Eventually, he mustered up courage and went to Hans Auto Agency in Kashmiri Gate, hoping to bag orders for oil filters. It wasn’t easy. Hansraj, the shop owner, was harsh and grilled him with questions on the use of oil filters, which type for which vehicle, different types of oil filters and so on.
“I did not know the answers to these questions because I was basically a bag manufacturer trying to start a new venture,” Subhash confesses. He was near tears by this grilling when Hansraj softened up and gave him a few quick lessons.
On March 13, 1963, Subhash founded Steelbird Industry, a partnership firm with his family, at Jamir Wali Street in Nawabgunj, Delhi. It was Surinder who came up with the name. “I never looked back after this,” says Subhash, proudly. “In the next two years, I manufactured around 280 different varieties of oil filters for tractors, which included fuel, air, hydraulic and lift.”
In a few years, he became so successful that his friends came to him for business advice. He would recommend they start manufacturing helmets as the government was about to make helmets mandatory. One day, while in the washroom, suddenly the thought struck him: why is he not making helmets of his own instead of advising his friends?
“I came out and declared that we are going to manufacture helmets from now on, in June 1976,” says Subhash.
The practice of wearing helmets was not mandatory before the 70s and Indians were largely dependent on imported helmets. Then India started rolling out compulsory helmet use and the Government of Delhi announced the new ruling in 1976.
He knew some people at Pilkington Limited, the first fibreglass company to set up its plant in India, who gave him all the knowledge needed for making helmets, and production started as the statutory advisory day neared.
He began marketing for his helmets at a few shops in Delhi. The rate of his helmet was fixed at Rs 65 but some shopkeepers wanted to bring it down to Rs 60.
“I did not succumb to their pressure because I knew that they had no choice but to buy from me,” says Subhash. “When the demand boomed, all those shopkeepers started wanting our helmets and, in a day, I collected Rs 2.5 lakh from the market!”
As a prudent businessman, he invested the entire 2.5 lakh on advertisements in newspapers and on Doordarshan, during the popular programme Chitrahaar that featured songs from Bollywood. This investment was immediately fruitful and the demand for Steelbird helmets rose manifolds. He increased the selling price from Rs 65 to Rs 70.40.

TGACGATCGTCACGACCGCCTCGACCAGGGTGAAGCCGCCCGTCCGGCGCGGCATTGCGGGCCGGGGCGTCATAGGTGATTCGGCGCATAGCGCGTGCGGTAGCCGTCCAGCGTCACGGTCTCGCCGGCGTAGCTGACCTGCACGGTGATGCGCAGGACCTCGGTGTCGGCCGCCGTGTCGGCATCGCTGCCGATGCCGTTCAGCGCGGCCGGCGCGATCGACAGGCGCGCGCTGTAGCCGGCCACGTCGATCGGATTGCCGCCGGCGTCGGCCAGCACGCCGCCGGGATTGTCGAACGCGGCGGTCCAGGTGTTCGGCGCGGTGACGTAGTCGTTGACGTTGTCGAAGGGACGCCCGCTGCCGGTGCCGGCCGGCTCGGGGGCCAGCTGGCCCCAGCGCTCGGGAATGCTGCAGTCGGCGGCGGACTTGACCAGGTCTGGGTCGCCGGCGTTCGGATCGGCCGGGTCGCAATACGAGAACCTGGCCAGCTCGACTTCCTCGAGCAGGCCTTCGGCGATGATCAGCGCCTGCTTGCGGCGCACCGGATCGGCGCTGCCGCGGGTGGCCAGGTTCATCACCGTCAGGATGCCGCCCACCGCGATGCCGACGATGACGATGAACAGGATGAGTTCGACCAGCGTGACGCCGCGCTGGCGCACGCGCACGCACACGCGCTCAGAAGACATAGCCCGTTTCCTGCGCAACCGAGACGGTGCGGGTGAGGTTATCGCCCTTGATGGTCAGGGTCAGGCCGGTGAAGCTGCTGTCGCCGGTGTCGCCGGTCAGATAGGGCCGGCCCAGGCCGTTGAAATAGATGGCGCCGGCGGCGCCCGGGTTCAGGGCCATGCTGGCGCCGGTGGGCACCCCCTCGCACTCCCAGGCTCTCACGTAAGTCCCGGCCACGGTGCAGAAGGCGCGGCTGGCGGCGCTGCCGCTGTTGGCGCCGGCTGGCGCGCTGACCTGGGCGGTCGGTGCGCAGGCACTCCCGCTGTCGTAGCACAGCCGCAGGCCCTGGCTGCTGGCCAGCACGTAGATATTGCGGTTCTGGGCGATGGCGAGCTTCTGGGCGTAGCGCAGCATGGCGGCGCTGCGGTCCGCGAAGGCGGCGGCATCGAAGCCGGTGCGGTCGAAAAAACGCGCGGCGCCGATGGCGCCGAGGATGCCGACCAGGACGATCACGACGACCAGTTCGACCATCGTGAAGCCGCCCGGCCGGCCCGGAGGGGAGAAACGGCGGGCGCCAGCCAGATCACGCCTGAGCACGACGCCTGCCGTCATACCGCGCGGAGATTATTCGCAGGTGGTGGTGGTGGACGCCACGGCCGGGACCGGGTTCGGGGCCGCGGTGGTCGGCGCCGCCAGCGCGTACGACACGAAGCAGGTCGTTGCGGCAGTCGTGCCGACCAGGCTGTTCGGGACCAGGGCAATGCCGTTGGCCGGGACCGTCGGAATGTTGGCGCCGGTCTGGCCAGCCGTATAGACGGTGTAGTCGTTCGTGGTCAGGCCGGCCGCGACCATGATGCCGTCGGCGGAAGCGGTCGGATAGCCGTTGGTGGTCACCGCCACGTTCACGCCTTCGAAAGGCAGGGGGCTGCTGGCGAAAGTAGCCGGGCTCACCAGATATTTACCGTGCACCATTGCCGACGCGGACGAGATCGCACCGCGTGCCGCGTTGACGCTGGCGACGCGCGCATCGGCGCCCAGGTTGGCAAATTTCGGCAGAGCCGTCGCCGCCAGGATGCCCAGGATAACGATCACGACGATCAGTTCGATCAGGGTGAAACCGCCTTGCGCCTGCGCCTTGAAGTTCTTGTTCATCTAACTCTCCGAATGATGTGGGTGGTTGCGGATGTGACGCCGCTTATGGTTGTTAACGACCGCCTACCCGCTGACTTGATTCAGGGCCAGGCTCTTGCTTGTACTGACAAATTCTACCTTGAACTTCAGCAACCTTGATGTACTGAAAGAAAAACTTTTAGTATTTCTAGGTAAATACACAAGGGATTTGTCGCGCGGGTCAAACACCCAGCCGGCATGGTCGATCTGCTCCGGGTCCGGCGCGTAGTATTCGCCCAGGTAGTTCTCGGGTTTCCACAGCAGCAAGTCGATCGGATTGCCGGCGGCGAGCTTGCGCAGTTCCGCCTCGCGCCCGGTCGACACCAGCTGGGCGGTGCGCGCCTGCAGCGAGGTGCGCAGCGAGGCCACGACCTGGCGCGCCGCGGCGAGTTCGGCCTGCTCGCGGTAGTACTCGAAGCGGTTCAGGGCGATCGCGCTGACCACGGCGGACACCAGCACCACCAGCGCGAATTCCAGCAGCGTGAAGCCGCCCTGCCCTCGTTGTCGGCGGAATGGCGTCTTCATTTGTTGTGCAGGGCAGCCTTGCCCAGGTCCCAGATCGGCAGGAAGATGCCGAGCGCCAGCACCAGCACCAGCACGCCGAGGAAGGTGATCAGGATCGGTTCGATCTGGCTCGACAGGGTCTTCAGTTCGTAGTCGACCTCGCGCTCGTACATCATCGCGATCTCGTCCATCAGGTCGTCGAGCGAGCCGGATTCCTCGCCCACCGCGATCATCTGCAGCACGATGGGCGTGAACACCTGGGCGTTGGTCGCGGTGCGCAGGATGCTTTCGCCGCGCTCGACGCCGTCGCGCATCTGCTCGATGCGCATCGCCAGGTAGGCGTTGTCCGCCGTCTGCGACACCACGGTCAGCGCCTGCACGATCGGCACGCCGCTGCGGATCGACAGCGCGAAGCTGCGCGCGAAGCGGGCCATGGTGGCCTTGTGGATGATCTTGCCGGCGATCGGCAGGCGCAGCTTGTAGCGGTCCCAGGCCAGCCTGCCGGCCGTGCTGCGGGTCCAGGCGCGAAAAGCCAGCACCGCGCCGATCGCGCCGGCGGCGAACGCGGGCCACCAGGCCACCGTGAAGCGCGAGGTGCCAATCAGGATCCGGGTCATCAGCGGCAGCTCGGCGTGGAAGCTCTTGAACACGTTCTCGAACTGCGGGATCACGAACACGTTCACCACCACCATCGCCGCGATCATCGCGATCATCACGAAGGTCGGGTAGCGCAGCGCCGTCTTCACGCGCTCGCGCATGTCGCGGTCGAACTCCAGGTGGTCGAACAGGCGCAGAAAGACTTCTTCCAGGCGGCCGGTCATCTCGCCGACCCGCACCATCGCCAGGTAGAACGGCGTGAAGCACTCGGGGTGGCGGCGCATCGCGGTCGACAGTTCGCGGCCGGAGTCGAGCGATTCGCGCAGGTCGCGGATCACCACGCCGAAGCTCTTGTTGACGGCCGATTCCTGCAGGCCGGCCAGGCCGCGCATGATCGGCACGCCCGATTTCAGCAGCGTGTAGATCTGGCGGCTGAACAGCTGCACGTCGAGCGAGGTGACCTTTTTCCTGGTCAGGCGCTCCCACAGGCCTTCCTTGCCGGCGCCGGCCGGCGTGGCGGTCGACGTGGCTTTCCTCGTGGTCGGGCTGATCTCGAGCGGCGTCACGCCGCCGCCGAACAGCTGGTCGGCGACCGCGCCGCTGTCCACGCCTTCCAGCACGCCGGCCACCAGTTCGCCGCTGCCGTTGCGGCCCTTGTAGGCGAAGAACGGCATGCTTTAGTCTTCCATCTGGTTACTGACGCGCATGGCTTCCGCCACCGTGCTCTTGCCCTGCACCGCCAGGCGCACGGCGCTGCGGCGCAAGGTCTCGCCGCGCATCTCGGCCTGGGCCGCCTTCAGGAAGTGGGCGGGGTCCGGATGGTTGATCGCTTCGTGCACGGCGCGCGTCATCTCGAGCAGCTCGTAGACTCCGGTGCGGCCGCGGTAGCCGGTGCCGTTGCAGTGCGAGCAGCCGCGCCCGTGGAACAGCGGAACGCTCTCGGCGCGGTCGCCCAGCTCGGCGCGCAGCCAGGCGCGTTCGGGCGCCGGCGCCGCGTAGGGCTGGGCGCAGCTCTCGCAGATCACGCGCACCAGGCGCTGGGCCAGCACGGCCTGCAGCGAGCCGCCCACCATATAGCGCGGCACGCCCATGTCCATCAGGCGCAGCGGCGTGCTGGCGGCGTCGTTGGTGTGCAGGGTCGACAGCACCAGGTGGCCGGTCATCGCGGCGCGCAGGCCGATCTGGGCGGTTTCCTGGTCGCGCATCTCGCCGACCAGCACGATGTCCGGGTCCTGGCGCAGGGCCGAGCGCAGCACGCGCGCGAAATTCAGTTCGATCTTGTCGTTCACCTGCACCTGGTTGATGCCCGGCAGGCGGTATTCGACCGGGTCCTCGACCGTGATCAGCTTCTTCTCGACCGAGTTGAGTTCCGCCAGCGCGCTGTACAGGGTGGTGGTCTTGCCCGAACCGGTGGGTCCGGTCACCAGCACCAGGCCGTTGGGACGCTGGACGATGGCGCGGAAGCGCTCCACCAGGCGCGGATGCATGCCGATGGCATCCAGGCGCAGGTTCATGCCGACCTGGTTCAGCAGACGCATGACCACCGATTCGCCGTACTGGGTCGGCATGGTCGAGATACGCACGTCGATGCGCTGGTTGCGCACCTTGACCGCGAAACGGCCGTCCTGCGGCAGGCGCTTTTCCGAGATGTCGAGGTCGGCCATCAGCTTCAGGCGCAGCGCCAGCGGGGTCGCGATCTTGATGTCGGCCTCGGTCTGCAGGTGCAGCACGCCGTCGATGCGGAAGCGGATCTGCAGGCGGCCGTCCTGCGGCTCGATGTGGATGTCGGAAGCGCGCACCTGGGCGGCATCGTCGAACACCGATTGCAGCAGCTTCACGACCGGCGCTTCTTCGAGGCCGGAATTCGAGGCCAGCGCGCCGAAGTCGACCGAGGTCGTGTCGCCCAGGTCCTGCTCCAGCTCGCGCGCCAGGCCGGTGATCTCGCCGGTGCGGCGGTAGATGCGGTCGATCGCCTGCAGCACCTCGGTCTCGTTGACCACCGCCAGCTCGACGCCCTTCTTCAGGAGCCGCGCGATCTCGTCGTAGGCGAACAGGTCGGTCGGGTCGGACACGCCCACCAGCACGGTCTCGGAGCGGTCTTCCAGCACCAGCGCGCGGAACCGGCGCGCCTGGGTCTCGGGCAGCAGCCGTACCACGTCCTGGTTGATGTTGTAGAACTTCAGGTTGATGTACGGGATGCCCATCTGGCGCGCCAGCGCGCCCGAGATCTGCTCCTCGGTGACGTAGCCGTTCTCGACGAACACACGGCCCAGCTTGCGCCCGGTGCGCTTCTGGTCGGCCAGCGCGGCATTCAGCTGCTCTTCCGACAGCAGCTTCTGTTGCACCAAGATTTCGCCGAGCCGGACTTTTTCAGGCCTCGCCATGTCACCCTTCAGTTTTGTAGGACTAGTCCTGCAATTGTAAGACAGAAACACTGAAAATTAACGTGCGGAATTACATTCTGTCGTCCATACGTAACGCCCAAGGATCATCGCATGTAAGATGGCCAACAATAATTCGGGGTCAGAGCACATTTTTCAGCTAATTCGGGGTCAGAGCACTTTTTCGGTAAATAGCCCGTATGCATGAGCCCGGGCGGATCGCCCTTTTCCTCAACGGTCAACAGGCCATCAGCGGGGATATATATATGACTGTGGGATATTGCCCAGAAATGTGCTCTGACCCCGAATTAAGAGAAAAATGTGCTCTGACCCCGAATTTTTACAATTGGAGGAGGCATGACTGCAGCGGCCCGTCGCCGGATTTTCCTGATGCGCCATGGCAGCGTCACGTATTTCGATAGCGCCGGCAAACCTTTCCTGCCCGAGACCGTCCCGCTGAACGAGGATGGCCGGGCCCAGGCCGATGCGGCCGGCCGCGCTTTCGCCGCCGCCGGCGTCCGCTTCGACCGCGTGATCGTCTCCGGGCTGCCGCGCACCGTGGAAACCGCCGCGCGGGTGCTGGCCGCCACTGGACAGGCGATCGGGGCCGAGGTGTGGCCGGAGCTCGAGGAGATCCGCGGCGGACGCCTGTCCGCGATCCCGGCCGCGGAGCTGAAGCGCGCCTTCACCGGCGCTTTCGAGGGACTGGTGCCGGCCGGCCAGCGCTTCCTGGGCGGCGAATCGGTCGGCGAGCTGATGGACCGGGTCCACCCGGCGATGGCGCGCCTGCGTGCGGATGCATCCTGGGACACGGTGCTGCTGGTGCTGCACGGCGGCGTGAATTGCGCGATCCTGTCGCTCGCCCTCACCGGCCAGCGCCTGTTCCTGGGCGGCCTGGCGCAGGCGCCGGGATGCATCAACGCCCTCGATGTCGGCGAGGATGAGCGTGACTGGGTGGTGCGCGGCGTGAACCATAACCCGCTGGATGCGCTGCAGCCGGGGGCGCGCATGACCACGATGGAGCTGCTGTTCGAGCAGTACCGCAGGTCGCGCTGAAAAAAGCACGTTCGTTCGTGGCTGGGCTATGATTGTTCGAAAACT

“I remember around 1,000 customers waiting outside my Jhandewalan office on the day they made helmet-wearing compulsory,” says Subhash. “Even the broken helmets were sold. We started getting money in advance. Our sales boomed.”
Gradually, his business soared and he set up a new one-acre plant in Mayapuri in 1980. However, his success story suffered a few setbacks.
1984, he decided to make wind-protection guards and other fibreglass items for safety but the business flopped as the items were a bit expensive. “I lost a lot of money,” rues Subhash.
In 1999, his younger brother Ramesh separated from the business.
Another unfortunate incident took place on November 29, 2002, when his Mayapuri plant caught fire due to an electrical short-circuit. “I lost Rs 20-22 crore,” says Subhash. “Thanks to SBI, which trusted me and sanctioned a loan, I managed to revive the business.”
Today, the only regret Subhash has is that his childhood was lost in trying to make ends meet. “I did not get up to any mischief but I’m trying to make up for it now,” he laughs, “by having fun with my grandchildren.”
Subhash married Lalita on May 3, 1971. They have two children, Rajeev and Anamika.
His face lights up while narrating the tale of how he met his lady love. “It was like love at first sight,” recalls Subhash. “I first saw her as she walked to a typing centre in Nawabgunj, with her head down. She was around 19 and I was 23-24. It became a routine: around 5 p.m. I would wait for her at the typing centre. One evening when I was looking at her, a sweet vendor nearby objected to it and warned me about her bullish brothers.”
He decided to send a marriage proposal instead of backing off – he used the help of a friend to talk to her brothers, and the rest is history.
“All my life I stood up and confronted challenges instead of kneeling down,” says Subhash. “Even an obstacle will dread to present itself, if you stand strong.”
That’s great life advice from Helmet Man.
This Article is Part of the 'Amazing Entrepreneurs' Series
More Amazing Entrepreneurs